Job seekers have the upper hand in today's labor market — so much so that employers are beginning to be more flexible in order to bring on new talent.
In the last year, nearly 40% of companies have eased their job requirements in order to fill vacant roles, according to a new survey from Adecco USA. The recruiting and staffing firm for temporary workers asked over 500 hiring managers about what efforts they're using to widen their candidate pools. About half of respondents represented employers in manufacturing, industrial, call center or transportation fields, while the remaining respondents came from all other industries.
What requirements are employers willing to budge on most? According to the survey, hiring managers are more likely to give leeway when it comes to previous related experience. Instead, 78% of companies will consider applicants with transferable skills that could lend to train-ability in the new job, rather than them having to fit the description exactly.
"To compete in today's tight labor market, employers across industries are becoming more flexible with their job requirements," said Amy Glaser, senior vice president of Adecco USA, in a release. "In many cases employers are bringing in talent that may not have all the skills needed and then upskilling or training candidates to complete job-specific tasks."
Employers surveyed were most willing to be flexible when it came to:
The report supports other industry numbers that suggest employers are willing to reframe expectations in order to attract more applicants to an open position. According to a separate survey, 84% of HR managers say their company is willing to hire an employee whose skills don't exactly match those reflected in the job description but can be developed through training. On the flip side, 62% of candidates who applied for a job they felt under-qualified still landed an offer.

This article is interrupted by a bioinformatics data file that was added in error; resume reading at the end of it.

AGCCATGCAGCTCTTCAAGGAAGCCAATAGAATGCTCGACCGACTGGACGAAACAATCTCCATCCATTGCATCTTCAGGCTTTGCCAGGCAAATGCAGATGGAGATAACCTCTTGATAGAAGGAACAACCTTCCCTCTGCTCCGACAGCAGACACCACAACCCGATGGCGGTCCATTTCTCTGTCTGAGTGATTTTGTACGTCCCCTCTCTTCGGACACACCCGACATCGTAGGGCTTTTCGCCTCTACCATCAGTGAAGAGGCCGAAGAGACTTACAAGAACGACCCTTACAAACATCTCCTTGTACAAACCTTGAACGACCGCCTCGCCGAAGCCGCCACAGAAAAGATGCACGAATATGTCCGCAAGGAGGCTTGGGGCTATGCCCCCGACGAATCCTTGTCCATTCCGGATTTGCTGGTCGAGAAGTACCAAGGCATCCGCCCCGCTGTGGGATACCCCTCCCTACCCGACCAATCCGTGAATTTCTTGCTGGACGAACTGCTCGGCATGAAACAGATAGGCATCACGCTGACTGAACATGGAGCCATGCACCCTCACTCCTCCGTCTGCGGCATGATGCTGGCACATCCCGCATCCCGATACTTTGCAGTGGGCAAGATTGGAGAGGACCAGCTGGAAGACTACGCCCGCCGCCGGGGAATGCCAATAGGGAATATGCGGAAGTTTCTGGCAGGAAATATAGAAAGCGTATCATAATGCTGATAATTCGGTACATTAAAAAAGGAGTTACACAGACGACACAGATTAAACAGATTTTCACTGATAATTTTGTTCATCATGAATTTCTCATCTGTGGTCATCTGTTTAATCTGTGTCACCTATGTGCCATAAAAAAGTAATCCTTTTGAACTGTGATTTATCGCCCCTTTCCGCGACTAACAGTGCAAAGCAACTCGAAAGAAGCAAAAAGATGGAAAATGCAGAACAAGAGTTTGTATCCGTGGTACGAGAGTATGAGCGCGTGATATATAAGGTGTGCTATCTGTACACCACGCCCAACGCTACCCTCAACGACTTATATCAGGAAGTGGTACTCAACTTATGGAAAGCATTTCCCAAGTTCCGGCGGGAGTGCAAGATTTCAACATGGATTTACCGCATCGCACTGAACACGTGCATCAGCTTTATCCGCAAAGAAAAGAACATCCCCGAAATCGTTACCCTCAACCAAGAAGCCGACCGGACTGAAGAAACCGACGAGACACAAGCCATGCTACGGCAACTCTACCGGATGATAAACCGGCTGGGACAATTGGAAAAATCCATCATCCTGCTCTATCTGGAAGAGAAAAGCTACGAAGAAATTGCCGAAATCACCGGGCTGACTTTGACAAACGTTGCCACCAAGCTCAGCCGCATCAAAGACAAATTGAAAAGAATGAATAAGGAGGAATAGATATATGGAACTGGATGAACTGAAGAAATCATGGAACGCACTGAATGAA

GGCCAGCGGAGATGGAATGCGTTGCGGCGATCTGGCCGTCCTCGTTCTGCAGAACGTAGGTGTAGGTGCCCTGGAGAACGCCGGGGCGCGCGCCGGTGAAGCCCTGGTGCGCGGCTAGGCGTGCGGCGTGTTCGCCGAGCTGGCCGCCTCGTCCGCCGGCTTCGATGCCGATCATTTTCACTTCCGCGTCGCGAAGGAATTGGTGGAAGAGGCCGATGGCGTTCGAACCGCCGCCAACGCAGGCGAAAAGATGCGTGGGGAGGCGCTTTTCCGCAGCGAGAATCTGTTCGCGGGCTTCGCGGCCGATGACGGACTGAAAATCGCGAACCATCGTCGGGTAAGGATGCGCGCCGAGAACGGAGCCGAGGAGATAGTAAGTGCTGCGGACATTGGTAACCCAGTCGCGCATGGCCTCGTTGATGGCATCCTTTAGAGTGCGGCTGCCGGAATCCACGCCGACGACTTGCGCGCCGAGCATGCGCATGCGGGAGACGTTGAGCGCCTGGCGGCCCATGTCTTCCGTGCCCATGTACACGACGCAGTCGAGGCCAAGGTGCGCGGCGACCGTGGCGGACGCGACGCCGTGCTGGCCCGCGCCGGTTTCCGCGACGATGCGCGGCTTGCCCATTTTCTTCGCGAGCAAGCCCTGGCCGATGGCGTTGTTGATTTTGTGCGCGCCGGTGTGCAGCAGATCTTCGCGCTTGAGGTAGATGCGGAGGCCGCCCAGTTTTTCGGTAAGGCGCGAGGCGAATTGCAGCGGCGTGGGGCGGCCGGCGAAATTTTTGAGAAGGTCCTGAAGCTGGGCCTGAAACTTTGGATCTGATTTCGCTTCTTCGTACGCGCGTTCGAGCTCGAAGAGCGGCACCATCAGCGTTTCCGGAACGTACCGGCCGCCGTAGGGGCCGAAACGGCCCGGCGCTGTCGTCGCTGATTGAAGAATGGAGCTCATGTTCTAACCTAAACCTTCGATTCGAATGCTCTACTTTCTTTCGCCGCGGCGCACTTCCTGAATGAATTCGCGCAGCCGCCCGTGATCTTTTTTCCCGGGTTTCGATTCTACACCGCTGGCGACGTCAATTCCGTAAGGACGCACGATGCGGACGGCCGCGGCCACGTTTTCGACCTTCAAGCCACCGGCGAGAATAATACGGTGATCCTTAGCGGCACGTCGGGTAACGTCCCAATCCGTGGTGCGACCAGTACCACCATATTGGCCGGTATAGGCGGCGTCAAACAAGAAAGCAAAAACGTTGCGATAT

These are just more examples of a strong job market in which workers have the advantage, whether they're quitting in record numbers or "ghosting" opportunities that don't meet their own expectations. Timing around the hiring process also plays a significant role: 70% of job seekers will lose interest in a role if they don't hear back from the employer within a week of their first interview. The time-to-hire schedule is something over half of employers in the Adecco survey adjusted in order to retain candidates through the screening process, particularly because they were losing candidates to competing offers. Nearly one-third of candidates also reportedly withdrew from the hiring process in favor of pursuing freelance work.
"The shelf life of a candidate can shrink from days to 24 hours," Glaser said. "If a company requires background checks, drug screening and three interviews, the candidate is going to walk down the street and get a job somewhere else. It is imperative companies get candidates in the door — and through interview processes — quickly."
In the case of the companies represented in the Adecco survey, 70% of employers were open to sweetening the deal for applicants by providing more flexible scheduling, particularly by allowing workers to build their own schedules, take more personal days off or even work remotely, in some cases.
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